Oncologist Joins Media at San Antonio Breast Cancer Symposium
Naoto Ueno, M.D., Ph.D., Department of Breast Medical Oncology
Attending the San Antonio Breast Cancer Symposium for the past two years as a member of press is always a very pleasing and rewarding experience. As some of you may know, I'm a semi-professional blogger and very active on Twitter and Facebook.
One thing that I learned from my press activities is that the stereotype of journalists is not necessarily true. There are many talented people, who report accurately, and are often critical about conference presentations. Journalists have an important duty to ensure their messages are correct. I also think that MD Anderson's communication office does a very good job coordinating press activities.
For successful message delivery, coordination is important to make sure the conference presenter and journalist communicate well. Not all journalists have a scientific or medical background, so it's important that conference presentations are accurate, but simple enough for a layperson to understand.
At press conferences, not surprisingly, some academic physicians want to provide many details because they believe that more information makes for an accurate report. But, this is not always true. The accuracy of the content does not always come from the amount of information. If the media does not understand, then the content is pretty much misunderstood. I have seen this many times at press conferences.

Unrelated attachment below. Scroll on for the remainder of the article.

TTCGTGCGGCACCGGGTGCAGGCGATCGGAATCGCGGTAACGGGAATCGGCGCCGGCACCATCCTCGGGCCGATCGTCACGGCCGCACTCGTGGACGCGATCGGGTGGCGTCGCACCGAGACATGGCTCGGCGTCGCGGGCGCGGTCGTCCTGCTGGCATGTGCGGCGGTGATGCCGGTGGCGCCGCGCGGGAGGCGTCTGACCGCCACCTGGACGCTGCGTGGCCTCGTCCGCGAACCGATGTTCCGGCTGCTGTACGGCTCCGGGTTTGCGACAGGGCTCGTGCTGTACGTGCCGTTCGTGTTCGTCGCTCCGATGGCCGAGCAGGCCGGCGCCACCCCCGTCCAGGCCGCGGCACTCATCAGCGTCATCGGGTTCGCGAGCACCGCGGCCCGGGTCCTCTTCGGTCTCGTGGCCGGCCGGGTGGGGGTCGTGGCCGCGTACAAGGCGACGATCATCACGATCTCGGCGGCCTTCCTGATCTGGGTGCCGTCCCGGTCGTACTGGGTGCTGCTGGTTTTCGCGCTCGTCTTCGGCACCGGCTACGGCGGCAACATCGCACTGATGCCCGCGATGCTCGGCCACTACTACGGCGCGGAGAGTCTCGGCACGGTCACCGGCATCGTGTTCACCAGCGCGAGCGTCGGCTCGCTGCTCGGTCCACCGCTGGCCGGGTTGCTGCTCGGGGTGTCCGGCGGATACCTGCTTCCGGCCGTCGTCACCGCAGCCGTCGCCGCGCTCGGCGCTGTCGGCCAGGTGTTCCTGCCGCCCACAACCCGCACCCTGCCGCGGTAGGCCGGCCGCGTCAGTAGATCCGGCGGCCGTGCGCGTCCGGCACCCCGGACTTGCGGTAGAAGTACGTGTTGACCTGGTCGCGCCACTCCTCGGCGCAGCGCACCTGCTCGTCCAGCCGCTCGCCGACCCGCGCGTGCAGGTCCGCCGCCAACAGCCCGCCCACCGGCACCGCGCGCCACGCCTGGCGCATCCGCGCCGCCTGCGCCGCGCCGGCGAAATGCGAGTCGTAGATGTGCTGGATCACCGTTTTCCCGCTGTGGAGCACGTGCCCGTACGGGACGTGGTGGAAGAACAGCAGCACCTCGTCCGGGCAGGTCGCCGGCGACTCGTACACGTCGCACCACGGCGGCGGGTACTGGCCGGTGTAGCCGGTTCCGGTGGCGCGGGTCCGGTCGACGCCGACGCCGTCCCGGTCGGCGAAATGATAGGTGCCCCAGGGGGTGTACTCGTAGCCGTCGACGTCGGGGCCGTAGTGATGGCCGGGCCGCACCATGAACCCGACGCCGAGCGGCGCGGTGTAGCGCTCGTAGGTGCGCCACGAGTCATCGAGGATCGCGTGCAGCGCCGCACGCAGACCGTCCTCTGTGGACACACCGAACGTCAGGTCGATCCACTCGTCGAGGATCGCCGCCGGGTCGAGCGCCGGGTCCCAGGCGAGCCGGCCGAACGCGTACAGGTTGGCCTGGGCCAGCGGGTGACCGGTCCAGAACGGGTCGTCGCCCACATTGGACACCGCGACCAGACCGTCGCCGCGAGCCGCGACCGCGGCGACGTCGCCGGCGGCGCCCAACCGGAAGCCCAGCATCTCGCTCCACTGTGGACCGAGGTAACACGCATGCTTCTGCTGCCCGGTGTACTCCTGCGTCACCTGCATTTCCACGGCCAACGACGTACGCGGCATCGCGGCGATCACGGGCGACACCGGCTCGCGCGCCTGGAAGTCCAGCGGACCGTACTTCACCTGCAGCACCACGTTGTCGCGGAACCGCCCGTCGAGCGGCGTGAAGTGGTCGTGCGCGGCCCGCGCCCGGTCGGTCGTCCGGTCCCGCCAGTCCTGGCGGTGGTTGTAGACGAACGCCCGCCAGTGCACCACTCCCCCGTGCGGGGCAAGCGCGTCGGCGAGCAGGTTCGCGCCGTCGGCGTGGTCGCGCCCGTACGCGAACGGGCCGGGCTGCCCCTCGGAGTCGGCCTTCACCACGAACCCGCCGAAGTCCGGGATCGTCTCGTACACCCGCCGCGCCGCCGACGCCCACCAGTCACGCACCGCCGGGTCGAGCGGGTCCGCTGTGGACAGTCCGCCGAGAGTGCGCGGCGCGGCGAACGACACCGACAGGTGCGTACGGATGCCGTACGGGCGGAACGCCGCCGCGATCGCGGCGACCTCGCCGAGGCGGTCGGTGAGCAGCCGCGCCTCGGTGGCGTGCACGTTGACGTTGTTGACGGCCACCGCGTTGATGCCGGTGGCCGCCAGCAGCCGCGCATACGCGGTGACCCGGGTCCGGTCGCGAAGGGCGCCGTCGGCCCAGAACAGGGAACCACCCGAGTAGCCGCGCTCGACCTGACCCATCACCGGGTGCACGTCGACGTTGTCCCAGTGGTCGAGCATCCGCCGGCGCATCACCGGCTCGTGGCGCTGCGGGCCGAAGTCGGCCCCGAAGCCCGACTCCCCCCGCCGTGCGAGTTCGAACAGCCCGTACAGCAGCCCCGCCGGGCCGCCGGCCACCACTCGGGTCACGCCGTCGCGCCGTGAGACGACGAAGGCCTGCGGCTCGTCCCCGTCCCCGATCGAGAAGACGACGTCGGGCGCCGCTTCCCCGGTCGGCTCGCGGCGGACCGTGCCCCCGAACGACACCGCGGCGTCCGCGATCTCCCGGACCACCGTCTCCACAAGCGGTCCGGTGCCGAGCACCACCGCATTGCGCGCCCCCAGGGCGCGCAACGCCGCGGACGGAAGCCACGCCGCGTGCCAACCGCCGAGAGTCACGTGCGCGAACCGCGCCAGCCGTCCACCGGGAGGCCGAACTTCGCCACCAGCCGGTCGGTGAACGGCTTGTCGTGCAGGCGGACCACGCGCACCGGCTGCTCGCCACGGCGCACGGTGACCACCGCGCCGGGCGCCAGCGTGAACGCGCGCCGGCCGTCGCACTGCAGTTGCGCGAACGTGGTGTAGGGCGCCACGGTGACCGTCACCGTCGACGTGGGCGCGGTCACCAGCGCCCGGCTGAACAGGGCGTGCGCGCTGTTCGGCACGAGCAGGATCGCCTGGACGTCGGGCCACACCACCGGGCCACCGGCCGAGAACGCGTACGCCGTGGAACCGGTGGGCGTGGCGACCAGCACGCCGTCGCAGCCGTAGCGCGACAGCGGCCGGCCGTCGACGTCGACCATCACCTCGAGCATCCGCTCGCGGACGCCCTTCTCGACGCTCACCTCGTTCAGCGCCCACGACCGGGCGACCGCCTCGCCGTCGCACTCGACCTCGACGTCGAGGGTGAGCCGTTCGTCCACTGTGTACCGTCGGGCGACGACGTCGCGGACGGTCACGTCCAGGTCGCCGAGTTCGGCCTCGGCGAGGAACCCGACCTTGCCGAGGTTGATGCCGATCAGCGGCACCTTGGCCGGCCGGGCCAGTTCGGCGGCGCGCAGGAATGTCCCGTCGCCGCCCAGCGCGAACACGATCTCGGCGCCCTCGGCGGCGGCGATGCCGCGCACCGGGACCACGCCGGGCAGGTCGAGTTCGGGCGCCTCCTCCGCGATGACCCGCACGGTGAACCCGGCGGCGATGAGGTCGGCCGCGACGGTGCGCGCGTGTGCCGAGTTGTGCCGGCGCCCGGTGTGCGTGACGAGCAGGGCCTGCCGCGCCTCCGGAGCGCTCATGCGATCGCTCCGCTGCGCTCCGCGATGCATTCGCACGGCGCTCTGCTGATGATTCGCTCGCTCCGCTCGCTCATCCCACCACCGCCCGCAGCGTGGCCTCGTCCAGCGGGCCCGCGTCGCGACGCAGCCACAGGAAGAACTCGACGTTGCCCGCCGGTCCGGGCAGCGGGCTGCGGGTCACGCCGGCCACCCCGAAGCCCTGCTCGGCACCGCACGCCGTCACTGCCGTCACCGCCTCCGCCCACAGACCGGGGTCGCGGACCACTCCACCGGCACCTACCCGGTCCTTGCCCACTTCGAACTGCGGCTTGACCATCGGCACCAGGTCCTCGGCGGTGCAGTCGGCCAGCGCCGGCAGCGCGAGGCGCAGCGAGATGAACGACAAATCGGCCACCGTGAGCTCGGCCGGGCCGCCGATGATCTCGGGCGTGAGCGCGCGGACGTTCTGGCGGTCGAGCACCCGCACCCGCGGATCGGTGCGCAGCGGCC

Additionally, I find some presenters who don't communicate content well, or are trying to oversell the content. In particular, when primary endpoints of clinical studies are not met and the subset analysis of randomized studies is emphasized, the media can easily tell that the information is an oversell. My advice is to provide relevant data and be passionate about your work, but do not oversell it.
So, what I'm saying from the media perspective is that it's important to be natural, honest and humble as a conference presenter, but assertive when communicating with the press. Gabriel Hortobagyi, M.D., professor and chair of the Department of Breast Medical Oncology, does this well. Of course, he is my boss (disclosure of conflict), but even if you subtract that, he still does very well. It's something that we could all learn from.